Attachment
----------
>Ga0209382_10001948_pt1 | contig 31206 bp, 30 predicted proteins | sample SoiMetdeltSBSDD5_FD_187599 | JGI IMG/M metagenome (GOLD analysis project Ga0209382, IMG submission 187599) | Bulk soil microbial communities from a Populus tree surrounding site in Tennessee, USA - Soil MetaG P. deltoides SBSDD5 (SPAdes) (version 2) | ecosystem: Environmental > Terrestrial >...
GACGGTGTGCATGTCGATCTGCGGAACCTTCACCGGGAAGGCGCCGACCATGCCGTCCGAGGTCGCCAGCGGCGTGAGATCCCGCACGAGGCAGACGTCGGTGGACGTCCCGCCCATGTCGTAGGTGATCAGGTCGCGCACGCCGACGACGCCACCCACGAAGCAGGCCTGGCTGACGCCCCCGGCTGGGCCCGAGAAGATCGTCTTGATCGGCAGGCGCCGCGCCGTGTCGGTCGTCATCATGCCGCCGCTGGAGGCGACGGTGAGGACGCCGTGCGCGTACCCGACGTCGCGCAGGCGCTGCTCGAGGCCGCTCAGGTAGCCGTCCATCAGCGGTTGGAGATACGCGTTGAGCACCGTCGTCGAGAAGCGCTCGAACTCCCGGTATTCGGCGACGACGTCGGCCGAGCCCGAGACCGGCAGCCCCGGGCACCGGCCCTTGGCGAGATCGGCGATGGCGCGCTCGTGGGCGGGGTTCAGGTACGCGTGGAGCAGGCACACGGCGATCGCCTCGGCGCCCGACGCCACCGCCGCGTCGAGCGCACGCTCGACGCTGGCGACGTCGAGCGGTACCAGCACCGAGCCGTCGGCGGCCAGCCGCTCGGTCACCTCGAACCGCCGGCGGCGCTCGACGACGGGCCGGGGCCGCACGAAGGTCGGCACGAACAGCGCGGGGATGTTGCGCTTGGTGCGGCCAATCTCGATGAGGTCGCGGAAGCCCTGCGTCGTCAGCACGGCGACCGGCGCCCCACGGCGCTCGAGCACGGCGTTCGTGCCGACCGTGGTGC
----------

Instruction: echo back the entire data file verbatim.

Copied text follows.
>Ga0209382_10001948_pt1 | contig 31206 bp, 30 predicted proteins | sample SoiMetdeltSBSDD5_FD_187599 | JGI IMG/M metagenome (GOLD analysis project Ga0209382, IMG submission 187599) | Bulk soil microbial communities from a Populus tree surrounding site in Tennessee, USA - Soil MetaG P. deltoides SBSDD5 (SPAdes) (version 2) | ecosystem: Environmental > Terrestrial >...
GACGGTGTGCATGTCGATCTGCGGAACCTTCACCGGGAAGGCGCCGACCATGCCGTCCGAGGTCGCCAGCGGCGTGAGATCCCGCACGAGGCAGACGTCGGTGGACGTCCCGCCCATGTCGTAGGTGATCAGGTCGCGCACGCCGACGACGCCACCCACGAAGCAGGCCTGGCTGACGCCCCCGGCTGGGCCCGAGAAGATCGTCTTGATCGGCAGGCGCCGCGCCGTGTCGGTCGTCATCATGCCGCCGCTGGAGGCGACGGTGAGGACGCCGTGCGCGTACCCGACGTCGCGCAGGCGCTGCTCGAGGCCGCTCAGGTAGCCGTCCATCAGCGGTTGGAGATACGCGTTGAGCACCGTCGTCGAGAAGCGCTCGAACTCCCGGTATTCGGCGACGACGTCGGCCGAGCCCGAGACCGGCAGCCCCGGGCACCGGCCCTTGGCGAGATCGGCGATGGCGCGCTCGTGGGCGGGGTTCAGGTACGCGTGGAGCAGGCACACGGCGATCGCCTCGGCGCCCGACGCCACCGCCGCGTCGAGCGCACGCTCGACGCTGGCGACGTCGAGCGGTACCAGCACCGAGCCGTCGGCGGCCAGCCGCTCGGTCACCTCGAACCGCCGGCGGCGCTCGACGACGGGCCGGGGCCGCACGAAGGTCGGCACGAACAGCGCGGGGATGTTGCGCTTGGTGCGGCCAATCTCGATGAGGTCGCGGAAGCCCTGCGTCGTCAGCACGGCGACCGGCGCCCCACGGCGCTCGAGCACGGCGTTCGTGCCGACCGTGGTGC